Grade Levels: 6 - 8OBJECTIVES
SUGGESTED TIME ALLOWANCE
Three class meetings
1) Interview a person who has lived in the community for 30 years or longer. Prepare a question list that includes literal and interpretive questions. Suggested questions might include:
2) Introduce key vocabulary: environment, ecology.
List other words beginning with the prefix eco-. Write the words and their definitions in your vocabulary notebook.
environment: This word comes from a French word meaning “to surround.” The environment is all the circumstances and elements that make up the surroundings in which an organism or group of organisms grow.
ecology: Eco- comes from a Greek word meaning “house,” while the suffix -logy, when used in science, means “the doctrine or theory of.” Ecology is a branch of biology dealing with the interaction between an organism and its environment, or the study of the environment which is our home and our affect upon it.
3) Invite a member of the local branch of the Environmental Protection Agency,
or a member of the local city council, to discuss local environmental concerns
including the effects of development on the environment versus the growing
needs of the population. “What are the greatest environmental concerns
facing the city/town? How are local authorities addressing these concerns?
How can the community grow with the least amount of impact on the environment?
What are the future concerns of the area in respect to the environment? What
can individuals do to make a difference?” End the lesson with a question-and-answer
4) Rachel Carson grew up with an appreciation of the countryside in Springdale, PA. While attending college, Rachel Carson studied English and biology which gave her the skills she needed to eloquently express her concerns about the environment in her best-selling book Silent Spring. “The title of the story we’re reading today is "Rachel Carson: The Coming of a Silent Spring." What do you think the story is about?” Literal and Interpretive Questions
5) Discuss the following quotes:
1) Identify areas of environmental concern in your area. Perhaps car emissions and increased freeway (and highway) traffic need to be addressed. Check the Internet or with your local state representatives for issues debated on the local, state, or national levels that affect the environment in your area. Discuss these concerns in the classroom. Encourage a variety of viewpoints on each issue. Each student chooses an issue that interests him or her. Students research the matter in current newspapers, articles, and books to learn as much as possible about all angles and viewpoints. After they are educated on the issue, they form an opinion and write a letter to the appropriate agency or representative expressing their feelings, basing their opinions on stated facts found in their research. Your local library can help you locate any addresses or email addresses needed to complete the assignment.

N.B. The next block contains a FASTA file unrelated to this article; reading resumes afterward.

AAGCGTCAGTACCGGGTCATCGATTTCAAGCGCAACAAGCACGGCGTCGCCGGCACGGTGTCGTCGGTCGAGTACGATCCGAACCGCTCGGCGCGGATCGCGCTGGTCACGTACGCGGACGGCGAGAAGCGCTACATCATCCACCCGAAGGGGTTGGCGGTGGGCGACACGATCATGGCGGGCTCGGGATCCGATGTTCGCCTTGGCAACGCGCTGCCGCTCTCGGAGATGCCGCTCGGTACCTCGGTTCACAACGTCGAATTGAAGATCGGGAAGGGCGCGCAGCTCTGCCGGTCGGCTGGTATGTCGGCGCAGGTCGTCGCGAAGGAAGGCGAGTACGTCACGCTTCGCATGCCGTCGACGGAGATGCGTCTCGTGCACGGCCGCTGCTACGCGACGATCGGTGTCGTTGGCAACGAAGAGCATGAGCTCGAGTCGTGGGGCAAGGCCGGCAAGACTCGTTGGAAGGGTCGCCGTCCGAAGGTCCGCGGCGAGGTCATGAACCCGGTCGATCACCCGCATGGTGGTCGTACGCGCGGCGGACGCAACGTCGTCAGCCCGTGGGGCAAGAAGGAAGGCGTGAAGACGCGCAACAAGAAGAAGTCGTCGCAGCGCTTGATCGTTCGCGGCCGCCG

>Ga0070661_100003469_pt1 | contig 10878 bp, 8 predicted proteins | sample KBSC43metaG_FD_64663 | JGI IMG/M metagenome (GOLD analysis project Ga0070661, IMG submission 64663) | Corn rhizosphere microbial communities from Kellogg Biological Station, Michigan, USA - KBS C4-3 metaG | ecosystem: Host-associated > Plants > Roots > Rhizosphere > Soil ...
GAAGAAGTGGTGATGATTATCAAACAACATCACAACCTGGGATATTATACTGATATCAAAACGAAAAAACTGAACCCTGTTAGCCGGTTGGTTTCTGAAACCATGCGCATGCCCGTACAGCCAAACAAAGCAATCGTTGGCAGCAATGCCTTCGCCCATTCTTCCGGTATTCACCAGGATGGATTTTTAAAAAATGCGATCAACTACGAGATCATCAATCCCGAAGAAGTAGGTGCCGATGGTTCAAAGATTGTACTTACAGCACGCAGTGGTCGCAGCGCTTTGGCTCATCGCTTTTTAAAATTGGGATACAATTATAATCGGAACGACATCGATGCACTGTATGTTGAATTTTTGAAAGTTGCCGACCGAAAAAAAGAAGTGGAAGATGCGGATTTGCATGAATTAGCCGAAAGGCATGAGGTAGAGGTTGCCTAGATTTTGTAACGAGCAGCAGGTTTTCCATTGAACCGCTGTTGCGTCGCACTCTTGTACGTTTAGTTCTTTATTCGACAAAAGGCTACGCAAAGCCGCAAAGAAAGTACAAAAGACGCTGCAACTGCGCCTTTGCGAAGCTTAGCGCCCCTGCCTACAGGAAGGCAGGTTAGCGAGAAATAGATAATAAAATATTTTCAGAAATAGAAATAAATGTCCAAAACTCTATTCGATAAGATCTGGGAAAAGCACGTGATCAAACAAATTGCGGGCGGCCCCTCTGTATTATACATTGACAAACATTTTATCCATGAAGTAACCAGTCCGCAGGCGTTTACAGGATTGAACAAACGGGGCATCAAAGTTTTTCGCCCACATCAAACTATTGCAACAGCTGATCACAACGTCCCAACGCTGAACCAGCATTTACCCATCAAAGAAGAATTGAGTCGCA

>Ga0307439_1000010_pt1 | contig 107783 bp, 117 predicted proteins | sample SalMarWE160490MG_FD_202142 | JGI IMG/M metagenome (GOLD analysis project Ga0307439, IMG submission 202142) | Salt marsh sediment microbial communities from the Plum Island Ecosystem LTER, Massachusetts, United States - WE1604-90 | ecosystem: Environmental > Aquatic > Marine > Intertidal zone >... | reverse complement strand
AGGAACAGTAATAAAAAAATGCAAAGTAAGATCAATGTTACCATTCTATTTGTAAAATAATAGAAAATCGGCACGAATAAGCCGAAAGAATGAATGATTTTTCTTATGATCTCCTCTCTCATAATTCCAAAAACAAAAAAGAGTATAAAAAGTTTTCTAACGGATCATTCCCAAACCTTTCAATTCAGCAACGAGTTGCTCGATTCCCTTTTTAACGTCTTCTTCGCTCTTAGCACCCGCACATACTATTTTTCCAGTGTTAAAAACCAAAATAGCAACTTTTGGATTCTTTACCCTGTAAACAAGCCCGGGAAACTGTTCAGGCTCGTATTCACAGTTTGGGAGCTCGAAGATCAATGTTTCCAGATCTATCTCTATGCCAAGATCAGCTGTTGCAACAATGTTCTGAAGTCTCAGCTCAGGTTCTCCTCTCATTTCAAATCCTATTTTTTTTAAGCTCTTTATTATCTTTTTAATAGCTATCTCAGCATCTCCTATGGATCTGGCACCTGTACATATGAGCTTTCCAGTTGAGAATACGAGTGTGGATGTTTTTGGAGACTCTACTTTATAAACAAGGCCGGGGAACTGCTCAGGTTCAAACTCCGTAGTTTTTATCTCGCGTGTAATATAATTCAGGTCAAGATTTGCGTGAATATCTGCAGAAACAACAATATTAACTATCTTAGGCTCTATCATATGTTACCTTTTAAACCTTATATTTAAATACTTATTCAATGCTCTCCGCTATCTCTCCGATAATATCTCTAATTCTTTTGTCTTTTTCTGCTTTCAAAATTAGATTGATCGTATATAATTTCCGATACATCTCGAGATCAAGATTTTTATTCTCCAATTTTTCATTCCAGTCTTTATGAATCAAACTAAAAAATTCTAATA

2) As a class, make a list of actions the school itself can take to improve the environment. Learn about programs already used by the school system, such as recycling, and look for other ways to not only help the environment, but also to save the school money. Reference books such as Jon Naar’s Design for a Livable Planet: How You Can Help Clean Up the Environment can offer suggestions. The class then writes a letter to the principal outlining what they learned.
3) Make a booklet on ways to live that can reduce an individual’s impact on the environment. Break the class into groups. Assign each group an area of daily living, and locate environmentally friendly alternatives to common pollution produced around the home. Examples of subjects are:
Each group researches its topic listing alternative ways to function that
have less of an impact on the environment. Reference books such as Heloise’s
Hints for a Healthy Planet, Jon Naar’s Design for a Livable Planet:
How You Can Help Clean Up the Environment, and Joel Makower’s The
Green Consumer offer good advice. For example, Heloise suggests using vinegar
mixed with cinnamon and cloves warmed in the microwave to absorb odors rather
than using a commercially produced air deodorizer that simply masks odors. Compile
a booklet using each group section as a chapter. Make an index and cover page,
give the booklet a title, and make copies for each student to take home.
BOOKS TO READ
Carson, Rachel. The Sea Around Us. New York: Penguin Books, 1979.
———. The Sense of Wonder. New York: Harper, 1965.
———. Silent Spring. New York: Houghton Mifflin, 1962.
This lesson is from Reading Stories for Comprehension Success.
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